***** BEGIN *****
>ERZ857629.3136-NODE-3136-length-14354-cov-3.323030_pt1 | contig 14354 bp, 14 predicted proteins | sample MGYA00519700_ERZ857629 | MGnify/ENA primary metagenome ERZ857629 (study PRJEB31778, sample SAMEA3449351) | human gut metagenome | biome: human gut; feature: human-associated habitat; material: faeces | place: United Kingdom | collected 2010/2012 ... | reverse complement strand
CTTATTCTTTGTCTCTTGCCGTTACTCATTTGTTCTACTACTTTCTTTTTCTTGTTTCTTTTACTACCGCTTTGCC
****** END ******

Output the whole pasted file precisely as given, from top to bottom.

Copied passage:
>ERZ857629.3136-NODE-3136-length-14354-cov-3.323030_pt1 | contig 14354 bp, 14 predicted proteins | sample MGYA00519700_ERZ857629 | MGnify/ENA primary metagenome ERZ857629 (study PRJEB31778, sample SAMEA3449351) | human gut metagenome | biome: human gut; feature: human-associated habitat; material: faeces | place: United Kingdom | collected 2010/2012 ... | reverse complement strand
CTTATTCTTTGTCTCTTGCCGTTACTCATTTGTTCTACTACTTTCTTTTTCTTGTTTCTTTTACTACCGCTTTGCC